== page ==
• End up giving in: which makes it harder each time to stay firm. If we give in we end up rewarding the child, plus we teach him that he just has to get louder and he will get what he wants!
  • Anger: our kids can provoke deep emotions in us and bring out the worst in us – when we let our anger run away with us we are in danger of reacting not responding. We might ignore the child not the behaviour (I don’t like what you do – why do you always behave like this – you are so naughty) and we become aggressive >< assertive. Certainly nothing to be proud of and later on we can start feeling GUILTY and then we might go back and apologise which teaches our child that we are not serious about what we want and so the child will show us less respect. CLICK here to read more about Managing Parenting Anger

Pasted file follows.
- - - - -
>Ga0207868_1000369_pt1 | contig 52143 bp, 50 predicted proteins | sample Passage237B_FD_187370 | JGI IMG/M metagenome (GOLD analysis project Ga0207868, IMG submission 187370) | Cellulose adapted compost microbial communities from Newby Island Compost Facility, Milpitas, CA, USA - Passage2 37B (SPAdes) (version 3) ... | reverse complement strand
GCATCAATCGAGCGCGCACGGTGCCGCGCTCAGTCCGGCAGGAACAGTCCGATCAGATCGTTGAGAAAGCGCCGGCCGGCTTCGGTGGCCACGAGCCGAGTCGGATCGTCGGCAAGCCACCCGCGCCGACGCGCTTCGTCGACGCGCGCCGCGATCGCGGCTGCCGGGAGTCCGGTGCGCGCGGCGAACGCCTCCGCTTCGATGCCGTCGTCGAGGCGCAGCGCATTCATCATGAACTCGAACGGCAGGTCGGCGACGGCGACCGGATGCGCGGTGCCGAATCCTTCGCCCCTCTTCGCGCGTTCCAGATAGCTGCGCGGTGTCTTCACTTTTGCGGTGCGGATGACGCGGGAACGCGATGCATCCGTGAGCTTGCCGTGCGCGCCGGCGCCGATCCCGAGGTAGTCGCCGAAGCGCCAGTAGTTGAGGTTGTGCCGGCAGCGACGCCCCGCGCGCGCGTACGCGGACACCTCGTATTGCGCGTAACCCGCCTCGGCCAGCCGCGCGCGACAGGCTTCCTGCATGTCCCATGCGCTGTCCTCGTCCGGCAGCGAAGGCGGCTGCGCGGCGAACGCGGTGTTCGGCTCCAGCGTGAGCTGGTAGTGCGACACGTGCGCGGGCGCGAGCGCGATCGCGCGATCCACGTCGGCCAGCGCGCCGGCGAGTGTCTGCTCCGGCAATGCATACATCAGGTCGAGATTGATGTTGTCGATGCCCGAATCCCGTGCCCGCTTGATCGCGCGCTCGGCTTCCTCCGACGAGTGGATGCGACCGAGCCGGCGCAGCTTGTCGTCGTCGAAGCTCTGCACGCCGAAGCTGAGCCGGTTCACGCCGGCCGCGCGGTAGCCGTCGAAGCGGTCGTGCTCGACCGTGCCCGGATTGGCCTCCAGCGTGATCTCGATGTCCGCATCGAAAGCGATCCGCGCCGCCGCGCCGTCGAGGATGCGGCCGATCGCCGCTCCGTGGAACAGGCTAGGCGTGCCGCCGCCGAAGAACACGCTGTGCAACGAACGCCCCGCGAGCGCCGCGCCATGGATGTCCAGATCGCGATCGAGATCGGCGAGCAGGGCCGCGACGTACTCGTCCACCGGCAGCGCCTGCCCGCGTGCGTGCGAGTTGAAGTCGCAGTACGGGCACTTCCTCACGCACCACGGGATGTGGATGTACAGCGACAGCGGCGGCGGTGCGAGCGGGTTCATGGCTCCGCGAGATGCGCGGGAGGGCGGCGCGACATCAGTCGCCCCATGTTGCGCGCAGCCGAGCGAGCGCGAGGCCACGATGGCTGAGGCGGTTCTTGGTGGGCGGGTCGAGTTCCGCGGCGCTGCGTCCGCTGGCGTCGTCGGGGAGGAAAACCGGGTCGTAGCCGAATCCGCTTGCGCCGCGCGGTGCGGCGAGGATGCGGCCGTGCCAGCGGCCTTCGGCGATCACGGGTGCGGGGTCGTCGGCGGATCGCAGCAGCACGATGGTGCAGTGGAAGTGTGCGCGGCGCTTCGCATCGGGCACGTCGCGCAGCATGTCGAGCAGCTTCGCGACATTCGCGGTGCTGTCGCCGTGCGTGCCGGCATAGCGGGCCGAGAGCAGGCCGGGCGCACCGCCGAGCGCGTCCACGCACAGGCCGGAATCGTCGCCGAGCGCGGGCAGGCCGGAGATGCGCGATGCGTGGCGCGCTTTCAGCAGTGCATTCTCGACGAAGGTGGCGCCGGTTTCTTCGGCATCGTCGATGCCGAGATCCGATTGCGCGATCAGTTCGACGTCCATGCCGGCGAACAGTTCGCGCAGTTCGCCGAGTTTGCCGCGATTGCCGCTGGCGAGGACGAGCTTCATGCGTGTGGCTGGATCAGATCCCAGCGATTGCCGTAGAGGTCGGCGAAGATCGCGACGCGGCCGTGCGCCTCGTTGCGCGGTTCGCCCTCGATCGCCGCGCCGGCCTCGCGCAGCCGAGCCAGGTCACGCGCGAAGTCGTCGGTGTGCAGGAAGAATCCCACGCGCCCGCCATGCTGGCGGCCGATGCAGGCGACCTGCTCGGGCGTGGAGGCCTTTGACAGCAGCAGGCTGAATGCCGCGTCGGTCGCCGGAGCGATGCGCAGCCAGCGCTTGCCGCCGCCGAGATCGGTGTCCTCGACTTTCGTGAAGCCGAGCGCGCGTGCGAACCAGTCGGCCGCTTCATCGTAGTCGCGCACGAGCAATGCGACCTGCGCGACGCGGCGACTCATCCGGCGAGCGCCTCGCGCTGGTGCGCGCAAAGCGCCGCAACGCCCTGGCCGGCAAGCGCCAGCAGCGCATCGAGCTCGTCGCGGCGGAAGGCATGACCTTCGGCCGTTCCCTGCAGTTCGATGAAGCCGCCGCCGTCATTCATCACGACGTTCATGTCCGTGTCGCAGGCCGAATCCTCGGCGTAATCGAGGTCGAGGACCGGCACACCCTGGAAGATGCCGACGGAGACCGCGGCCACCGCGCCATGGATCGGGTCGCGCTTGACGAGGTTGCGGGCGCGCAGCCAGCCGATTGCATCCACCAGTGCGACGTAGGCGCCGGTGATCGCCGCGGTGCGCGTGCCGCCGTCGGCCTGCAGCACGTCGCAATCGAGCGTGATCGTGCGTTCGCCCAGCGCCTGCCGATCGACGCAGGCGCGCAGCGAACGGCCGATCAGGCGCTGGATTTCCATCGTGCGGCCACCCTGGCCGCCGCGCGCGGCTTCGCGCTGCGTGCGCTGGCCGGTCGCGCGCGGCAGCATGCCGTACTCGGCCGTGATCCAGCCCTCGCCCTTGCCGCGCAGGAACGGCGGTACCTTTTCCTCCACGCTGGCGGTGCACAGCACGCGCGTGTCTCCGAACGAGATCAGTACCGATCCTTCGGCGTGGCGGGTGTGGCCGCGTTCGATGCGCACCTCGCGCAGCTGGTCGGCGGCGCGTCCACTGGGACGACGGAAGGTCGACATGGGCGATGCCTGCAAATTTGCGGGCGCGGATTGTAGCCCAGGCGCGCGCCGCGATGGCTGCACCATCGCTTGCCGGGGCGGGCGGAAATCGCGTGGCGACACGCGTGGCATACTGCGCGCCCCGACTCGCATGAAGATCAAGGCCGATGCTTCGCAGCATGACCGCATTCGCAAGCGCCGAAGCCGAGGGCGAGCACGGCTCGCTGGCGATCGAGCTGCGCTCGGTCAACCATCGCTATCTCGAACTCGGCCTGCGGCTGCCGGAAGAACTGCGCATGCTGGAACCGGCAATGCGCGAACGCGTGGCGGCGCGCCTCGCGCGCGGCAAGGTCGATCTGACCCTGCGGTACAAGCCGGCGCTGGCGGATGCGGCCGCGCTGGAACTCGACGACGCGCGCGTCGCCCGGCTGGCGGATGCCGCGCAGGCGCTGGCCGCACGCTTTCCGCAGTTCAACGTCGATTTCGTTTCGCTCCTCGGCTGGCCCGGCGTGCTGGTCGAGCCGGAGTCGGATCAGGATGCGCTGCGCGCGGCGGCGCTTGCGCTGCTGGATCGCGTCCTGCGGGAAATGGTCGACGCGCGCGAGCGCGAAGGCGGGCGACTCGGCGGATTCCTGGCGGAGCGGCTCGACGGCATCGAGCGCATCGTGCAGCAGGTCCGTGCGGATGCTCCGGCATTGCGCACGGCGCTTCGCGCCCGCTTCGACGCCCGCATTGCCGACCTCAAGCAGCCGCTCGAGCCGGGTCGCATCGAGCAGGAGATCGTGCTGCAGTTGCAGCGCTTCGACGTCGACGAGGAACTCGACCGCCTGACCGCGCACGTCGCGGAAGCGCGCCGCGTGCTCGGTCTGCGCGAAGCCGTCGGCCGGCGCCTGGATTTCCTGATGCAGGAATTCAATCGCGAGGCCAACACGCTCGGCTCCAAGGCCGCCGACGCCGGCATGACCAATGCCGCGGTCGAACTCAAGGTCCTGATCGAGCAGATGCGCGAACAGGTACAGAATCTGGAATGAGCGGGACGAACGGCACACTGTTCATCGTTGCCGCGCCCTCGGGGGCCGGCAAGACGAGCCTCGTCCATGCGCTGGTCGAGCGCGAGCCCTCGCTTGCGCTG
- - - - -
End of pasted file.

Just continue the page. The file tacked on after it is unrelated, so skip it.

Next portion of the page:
• To avoid the battles it might create: once we start changing our strategy our child will perhaps just scream louder trying to get back to how it was before. But over time he will learn that it is not working and start rethinking his behaviour! So yes it can get worse before it gets better but just stay firm and be consistent.

So ignoring can be hard, but let’s explore how it works:

Before we start talking about HOW to ignore we need to explore WHAT to ignore or NOT.

What we shouldn’t ignore: hitting, running away, lying, bullying, damaging property, breaking rules, bad grades, meltdowns (for this we need a more sensitive approach). For these behaviours we need other PLANNED consequences.

What we CAN ignore: swearing, arguing, whining, interrupting, backchat, nagging, begging, tantrums, rolling eyes, moodiness, sibling rivalry (to a certain extent).